British researchers have developed a "biobullet" that could help control an invasive mollusk that has ravaged U.S. waterways for nearly two decades clogging water pipes, virtually wiping out some native mussels species and causing billions of dollars in industrial damage. The new microcapsules, which contain toxins that dissolve within a zebra mussels digestive tract, offer a safe and cost-effective way of eliminating one of the worlds "most important economic pests" without harming other aquatic life, according to scientists at the University of Cambridge.
The report, in the Feb. 1 issue of the American Chemical Societys Environmental Science & Technology journal, outlines how zoologist David Aldridge and colleagues developed microcapsules about the size of the algae particles that zebra mussels feed on. Once ingested, the "biobullets" slowly release small amounts of potassium chloride, a salt that is poisonous to most freshwater mollusks. Unlike other methods used to eradicate zebra mussels, such as chlorine, "biobullets" pose little or no threat to other marine animals, the researchers say, because they rapidly degrade and disperse in water.
Since their accidental introduction from Eastern Europe into the Great Lakes in the late 1980s, zebra mussels have become notorious aquatic pests, fouling water intake pipes at hydroelectric stations, nuclear power plants and industrial facilities. In addition, zebra mussels can anchor themselves to other mollusks, making it impossible for native species to thrive. In some case, as many as 10,000 zebra mussels have attached themselves to a single native mussel, according to the U.S. Geological Survey (USGS). In all, the researchers note, coping with these pests costs upward of $5 billion annually.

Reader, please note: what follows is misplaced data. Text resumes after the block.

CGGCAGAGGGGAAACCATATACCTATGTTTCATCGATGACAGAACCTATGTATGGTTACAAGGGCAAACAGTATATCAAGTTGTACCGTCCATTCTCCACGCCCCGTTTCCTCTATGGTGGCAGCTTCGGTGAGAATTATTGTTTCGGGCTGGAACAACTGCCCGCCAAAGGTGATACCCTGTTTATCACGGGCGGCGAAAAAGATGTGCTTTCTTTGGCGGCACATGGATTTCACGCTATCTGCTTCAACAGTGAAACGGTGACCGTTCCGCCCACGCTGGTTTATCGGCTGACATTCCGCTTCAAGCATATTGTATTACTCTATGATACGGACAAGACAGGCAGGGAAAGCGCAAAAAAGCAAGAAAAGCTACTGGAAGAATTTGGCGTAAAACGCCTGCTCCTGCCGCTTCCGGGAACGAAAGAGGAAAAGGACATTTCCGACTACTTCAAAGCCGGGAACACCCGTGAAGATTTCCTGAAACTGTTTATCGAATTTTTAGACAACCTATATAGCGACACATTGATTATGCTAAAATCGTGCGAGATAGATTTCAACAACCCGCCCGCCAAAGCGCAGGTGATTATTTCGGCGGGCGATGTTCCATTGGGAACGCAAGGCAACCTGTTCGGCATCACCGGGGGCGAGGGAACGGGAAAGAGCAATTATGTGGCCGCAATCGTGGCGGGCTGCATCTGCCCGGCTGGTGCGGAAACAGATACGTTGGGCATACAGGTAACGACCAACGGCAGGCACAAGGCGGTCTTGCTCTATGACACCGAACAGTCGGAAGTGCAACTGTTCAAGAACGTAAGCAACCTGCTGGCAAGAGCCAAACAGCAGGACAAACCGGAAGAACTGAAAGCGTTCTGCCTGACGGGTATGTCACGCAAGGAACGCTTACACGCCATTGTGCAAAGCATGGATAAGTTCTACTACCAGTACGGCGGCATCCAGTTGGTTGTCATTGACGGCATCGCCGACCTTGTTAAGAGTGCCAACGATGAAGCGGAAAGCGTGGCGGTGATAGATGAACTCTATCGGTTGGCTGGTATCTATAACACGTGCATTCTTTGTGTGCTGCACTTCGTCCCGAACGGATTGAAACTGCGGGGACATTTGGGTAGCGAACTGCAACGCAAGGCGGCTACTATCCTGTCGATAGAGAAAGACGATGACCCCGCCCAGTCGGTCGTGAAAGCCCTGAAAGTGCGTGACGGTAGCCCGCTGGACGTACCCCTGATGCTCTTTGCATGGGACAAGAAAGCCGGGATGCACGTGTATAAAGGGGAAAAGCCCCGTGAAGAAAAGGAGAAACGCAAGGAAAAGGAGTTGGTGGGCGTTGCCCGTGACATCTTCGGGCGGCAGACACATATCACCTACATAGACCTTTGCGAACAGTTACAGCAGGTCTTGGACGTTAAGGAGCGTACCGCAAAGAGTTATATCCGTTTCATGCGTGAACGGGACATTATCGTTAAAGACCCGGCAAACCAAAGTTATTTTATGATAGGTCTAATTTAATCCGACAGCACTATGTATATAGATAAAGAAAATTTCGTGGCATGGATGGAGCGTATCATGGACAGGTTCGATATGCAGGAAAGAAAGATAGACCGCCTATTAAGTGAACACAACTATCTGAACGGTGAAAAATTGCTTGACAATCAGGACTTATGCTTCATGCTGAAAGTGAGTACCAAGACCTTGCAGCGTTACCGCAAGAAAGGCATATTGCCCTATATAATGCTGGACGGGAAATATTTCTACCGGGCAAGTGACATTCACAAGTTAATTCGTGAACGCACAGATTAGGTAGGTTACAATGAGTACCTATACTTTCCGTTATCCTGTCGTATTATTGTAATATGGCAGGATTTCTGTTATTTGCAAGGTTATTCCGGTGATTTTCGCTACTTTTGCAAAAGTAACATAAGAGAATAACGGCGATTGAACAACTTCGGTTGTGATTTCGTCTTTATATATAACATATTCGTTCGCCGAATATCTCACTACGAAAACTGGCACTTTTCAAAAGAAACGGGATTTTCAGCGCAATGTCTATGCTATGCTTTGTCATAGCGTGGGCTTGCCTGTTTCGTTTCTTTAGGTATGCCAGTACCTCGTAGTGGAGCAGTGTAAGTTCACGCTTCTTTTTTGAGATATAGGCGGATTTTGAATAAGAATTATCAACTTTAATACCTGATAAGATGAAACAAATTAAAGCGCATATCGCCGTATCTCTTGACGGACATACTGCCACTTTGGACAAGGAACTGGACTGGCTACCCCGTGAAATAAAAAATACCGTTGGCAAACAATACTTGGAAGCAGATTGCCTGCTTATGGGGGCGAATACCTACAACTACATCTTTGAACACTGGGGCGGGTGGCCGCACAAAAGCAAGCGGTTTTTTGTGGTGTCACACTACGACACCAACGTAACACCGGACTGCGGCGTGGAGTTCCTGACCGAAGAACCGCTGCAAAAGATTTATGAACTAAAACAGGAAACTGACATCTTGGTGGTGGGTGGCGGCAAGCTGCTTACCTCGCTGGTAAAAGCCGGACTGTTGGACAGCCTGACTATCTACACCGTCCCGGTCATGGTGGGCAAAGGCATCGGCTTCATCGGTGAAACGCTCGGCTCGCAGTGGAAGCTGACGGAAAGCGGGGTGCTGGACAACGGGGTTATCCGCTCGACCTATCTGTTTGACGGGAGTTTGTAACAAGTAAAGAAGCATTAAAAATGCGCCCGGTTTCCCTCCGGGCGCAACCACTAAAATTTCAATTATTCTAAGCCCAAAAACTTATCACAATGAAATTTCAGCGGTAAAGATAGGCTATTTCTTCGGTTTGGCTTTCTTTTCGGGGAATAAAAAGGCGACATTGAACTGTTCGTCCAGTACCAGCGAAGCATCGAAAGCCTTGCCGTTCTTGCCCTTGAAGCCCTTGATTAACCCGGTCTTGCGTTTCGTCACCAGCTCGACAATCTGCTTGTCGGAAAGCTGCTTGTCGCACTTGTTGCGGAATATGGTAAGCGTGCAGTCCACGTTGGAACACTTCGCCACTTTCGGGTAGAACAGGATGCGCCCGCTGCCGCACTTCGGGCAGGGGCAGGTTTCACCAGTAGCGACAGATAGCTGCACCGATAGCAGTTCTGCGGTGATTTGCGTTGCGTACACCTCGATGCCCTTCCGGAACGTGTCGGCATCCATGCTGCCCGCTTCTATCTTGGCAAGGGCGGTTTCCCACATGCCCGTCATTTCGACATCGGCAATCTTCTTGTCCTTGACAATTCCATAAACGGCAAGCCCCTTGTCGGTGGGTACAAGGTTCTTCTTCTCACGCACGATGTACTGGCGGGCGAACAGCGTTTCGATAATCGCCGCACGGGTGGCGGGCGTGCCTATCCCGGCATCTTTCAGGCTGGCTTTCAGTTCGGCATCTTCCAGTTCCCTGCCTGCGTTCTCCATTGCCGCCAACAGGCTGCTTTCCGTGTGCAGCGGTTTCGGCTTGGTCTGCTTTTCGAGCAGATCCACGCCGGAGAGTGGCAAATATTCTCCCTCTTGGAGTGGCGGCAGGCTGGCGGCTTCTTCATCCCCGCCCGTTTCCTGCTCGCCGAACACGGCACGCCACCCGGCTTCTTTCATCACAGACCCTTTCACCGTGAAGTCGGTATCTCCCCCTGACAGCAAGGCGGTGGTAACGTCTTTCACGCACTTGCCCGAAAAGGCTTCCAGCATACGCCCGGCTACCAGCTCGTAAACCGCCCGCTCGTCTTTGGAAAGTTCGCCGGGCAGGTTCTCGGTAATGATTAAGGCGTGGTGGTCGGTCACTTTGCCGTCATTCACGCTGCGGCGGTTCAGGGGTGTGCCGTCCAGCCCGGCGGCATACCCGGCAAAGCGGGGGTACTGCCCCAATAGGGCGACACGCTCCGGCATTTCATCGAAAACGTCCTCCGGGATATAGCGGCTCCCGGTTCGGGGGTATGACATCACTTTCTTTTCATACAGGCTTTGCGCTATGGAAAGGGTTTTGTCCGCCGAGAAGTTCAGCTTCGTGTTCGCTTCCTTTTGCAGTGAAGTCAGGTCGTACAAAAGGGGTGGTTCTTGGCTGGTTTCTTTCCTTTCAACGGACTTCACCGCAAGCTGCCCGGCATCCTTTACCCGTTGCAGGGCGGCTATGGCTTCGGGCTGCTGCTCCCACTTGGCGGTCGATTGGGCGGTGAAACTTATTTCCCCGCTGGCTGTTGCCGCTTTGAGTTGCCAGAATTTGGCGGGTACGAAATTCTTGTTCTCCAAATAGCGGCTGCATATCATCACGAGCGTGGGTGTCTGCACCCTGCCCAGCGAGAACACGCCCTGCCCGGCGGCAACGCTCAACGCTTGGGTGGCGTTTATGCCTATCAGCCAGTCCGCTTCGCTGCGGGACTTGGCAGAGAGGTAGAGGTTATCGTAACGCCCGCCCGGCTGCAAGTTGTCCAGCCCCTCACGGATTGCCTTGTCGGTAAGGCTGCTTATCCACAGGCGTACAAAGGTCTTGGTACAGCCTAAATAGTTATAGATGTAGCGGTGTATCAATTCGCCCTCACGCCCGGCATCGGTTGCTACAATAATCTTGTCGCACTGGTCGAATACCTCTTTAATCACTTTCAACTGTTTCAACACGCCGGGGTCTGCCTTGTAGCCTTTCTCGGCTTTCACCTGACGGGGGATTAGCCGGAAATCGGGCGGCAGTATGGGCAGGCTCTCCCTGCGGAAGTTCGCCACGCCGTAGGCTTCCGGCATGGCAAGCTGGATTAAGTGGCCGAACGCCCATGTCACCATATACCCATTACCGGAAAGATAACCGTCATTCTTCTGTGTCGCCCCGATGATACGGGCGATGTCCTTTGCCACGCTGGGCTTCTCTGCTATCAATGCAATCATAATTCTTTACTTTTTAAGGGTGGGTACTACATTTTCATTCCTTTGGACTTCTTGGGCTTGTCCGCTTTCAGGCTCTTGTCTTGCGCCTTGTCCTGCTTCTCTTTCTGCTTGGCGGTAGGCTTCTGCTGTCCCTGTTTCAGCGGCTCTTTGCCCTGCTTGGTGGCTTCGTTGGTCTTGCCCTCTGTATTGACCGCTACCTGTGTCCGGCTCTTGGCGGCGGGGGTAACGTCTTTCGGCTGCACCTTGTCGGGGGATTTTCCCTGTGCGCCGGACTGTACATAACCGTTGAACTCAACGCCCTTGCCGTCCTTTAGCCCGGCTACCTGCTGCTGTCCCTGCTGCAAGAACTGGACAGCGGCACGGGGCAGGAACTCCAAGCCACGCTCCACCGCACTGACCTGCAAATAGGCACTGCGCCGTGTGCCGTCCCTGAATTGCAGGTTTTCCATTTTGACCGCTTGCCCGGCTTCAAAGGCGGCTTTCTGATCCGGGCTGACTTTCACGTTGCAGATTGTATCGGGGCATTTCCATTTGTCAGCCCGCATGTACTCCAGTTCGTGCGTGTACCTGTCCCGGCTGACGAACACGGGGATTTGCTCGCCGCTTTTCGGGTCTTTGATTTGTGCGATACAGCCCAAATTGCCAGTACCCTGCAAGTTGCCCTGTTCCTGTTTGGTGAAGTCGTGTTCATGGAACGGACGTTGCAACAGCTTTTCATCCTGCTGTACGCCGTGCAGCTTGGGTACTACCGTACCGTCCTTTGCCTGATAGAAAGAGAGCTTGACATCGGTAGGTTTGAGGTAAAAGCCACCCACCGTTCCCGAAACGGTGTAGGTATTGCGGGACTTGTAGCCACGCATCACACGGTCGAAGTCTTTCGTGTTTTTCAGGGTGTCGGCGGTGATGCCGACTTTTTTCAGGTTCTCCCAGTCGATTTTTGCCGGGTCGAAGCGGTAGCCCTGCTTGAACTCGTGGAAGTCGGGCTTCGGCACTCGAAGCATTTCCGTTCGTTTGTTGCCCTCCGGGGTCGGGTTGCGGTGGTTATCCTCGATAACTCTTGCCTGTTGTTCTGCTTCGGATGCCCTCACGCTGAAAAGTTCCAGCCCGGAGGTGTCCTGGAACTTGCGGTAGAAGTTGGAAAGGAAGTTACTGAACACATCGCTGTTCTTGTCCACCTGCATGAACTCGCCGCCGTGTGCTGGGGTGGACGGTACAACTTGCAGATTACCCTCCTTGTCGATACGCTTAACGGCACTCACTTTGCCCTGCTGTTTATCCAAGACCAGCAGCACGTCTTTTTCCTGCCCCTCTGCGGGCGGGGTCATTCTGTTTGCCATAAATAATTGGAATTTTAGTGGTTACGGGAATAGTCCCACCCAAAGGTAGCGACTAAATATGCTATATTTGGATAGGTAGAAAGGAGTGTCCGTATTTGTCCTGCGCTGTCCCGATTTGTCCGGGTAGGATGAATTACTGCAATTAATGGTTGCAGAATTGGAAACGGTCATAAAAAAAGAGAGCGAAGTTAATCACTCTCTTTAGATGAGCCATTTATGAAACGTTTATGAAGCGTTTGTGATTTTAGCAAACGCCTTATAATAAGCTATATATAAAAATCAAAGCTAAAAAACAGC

Michael Bernstein | EurekAlert!
Waste in the water – New purification techniques for healthier aquatic ecosystems
24.07.2018 | Eberhard Karls Universität Tübingen
Plenty of habitat for bears in Europe
24.07.2018 | Deutsches Zentrum für integrative Biodiversitätsforschung (iDiv) Halle-Jena-Leipzig
There are currently great hopes for solid-state batteries. They contain no liquid parts that could leak or catch fire. For this reason, they do not require cooling and are considered to be much safer, more reliable, and longer lasting than traditional lithium-ion batteries. Jülich scientists have now introduced a new concept that allows currents up to ten times greater during charging and discharging than previously described in the literature. The improvement was achieved by a “clever” choice of materials with a focus on consistently good compatibility. All components were made from phosphate compounds, which are well matched both chemically and mechanically.
The low current is considered one of the biggest hurdles in the development of solid-state batteries. It is the reason why the batteries take a relatively long...
New design tool automatically creates nanostructure 3D-print templates for user-given colors
Scientists present work at prestigious SIGGRAPH conference
Most of the objects we see are colored by pigments, but using pigments has disadvantages: such colors can fade, industrial pigments are often toxic, and...
Scientists at the University of California, Los Angeles present new research on a curious cosmic phenomenon known as "whistlers" -- very low frequency packets...
Scientists develop first tool to use machine learning methods to compute flow around interactively designable 3D objects. Tool will be presented at this year’s prestigious SIGGRAPH conference.
When engineers or designers want to test the aerodynamic properties of the newly designed shape of a car, airplane, or other object, they would normally model...
Researchers from TU Graz and their industry partners have unveiled a world first: the prototype of a robot-controlled, high-speed combined charging system (CCS) for electric vehicles that enables series charging of cars in various parking positions.
Global demand for electric vehicles is forecast to rise sharply: by 2025, the number of new vehicle registrations is expected to reach 25 million per year....
17.08.2018 | Event News
08.08.2018 | Event News
27.07.2018 | Event News
20.08.2018 | Life Sciences
20.08.2018 | Information Technology
20.08.2018 | Power and Electrical Engineering